Hypoxia tolerance of triploid brook charr, Salvelinus Fontinalis

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University of New Brunswick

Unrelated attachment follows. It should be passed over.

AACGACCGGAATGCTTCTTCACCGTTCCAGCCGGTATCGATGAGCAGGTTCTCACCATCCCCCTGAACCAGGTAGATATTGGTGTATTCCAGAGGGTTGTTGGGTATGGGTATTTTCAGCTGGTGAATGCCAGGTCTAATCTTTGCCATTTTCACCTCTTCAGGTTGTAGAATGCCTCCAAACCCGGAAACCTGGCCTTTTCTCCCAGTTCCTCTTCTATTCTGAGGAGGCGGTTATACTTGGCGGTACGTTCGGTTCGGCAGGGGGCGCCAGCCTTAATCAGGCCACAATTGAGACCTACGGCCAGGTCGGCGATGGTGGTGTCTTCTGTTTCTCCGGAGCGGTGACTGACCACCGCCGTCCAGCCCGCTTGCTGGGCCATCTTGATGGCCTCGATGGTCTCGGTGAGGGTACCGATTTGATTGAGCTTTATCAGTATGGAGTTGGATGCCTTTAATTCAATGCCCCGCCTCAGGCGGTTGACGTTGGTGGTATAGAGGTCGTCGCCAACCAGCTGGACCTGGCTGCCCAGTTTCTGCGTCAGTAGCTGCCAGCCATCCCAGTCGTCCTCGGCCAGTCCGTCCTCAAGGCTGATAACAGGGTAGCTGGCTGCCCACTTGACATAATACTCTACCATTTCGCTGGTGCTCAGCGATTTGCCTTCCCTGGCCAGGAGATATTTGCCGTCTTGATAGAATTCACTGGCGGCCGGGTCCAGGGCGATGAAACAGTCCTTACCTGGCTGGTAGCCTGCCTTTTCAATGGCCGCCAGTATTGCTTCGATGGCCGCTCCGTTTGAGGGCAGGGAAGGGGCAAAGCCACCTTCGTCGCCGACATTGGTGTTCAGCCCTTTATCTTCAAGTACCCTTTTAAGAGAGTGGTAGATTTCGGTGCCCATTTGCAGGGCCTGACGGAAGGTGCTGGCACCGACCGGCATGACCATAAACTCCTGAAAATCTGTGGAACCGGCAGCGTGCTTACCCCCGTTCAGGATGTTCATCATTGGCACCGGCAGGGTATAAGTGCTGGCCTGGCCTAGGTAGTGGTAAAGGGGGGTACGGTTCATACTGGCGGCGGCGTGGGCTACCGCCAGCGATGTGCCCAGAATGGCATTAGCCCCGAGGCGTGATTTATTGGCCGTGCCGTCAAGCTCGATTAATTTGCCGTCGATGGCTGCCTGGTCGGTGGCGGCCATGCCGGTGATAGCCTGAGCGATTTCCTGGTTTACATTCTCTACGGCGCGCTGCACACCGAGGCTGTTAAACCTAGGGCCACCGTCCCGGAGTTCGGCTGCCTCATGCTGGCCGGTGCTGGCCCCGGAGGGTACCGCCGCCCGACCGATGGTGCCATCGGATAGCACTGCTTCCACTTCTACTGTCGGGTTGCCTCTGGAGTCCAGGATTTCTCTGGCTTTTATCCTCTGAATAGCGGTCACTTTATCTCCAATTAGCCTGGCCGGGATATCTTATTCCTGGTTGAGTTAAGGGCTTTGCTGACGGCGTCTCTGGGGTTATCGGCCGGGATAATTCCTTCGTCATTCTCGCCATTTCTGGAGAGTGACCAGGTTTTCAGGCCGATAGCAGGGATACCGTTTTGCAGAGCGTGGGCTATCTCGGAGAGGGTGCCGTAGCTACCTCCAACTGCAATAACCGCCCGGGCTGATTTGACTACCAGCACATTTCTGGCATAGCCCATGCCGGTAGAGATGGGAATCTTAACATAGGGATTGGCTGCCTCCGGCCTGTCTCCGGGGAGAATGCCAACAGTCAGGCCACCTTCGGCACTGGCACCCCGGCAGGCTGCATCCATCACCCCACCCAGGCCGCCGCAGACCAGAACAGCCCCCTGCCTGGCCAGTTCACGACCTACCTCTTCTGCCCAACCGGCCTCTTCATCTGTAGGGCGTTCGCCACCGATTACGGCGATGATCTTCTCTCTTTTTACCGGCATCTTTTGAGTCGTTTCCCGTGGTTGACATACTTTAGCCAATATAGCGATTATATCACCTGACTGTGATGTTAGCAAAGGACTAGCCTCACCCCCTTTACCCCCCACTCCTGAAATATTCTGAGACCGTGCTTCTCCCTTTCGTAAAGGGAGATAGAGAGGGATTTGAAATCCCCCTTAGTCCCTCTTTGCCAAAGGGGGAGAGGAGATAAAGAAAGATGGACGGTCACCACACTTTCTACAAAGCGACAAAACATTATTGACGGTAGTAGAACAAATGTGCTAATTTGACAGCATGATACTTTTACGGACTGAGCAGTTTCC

Triploid salmonids are used in aquaculture and stocking programs for recreational fishing because they are reproductively sterile and therefore cannot breed in the wild. However, they appear to be more sensitive than diploids to environmental stressors. The objective of this study was to develop a better understanding of the hypoxia tolerance of triploids. I compared the acute hypoxia tolerance of sibling diploid and triploid brook charr that were acclimated to either moderate hypoxia (65% of air saturation) or normoxia (98% air saturation). Fish then underwent acute hypoxia trials, by slowly injecting nitrogen gas to displace oxygen and using loss of equilibrium (LOE) as the endpoint. Hypoxia-acclimated fish had a lower oxygen tension (PO2) at LOE compared to fish acclimated to normoxia, regardless of ploidy. Ploidy did not affect time to LOE, but triploids had a higher PO2 at LOE (i.e., were less hypoxia tolerant) compared to diploids. Potential predictors of hypoxia tolerance (hematocrit, blood glucose, blood lactate, relative ventricular mass, hepatosomatic index, condition factor, compact myocardium thickness, and interlamellar cell mass) did not provide conclusive results. This study has shown the capacity for hypoxia acclimation to improve triploid performance, although not to the same extent as for diploids.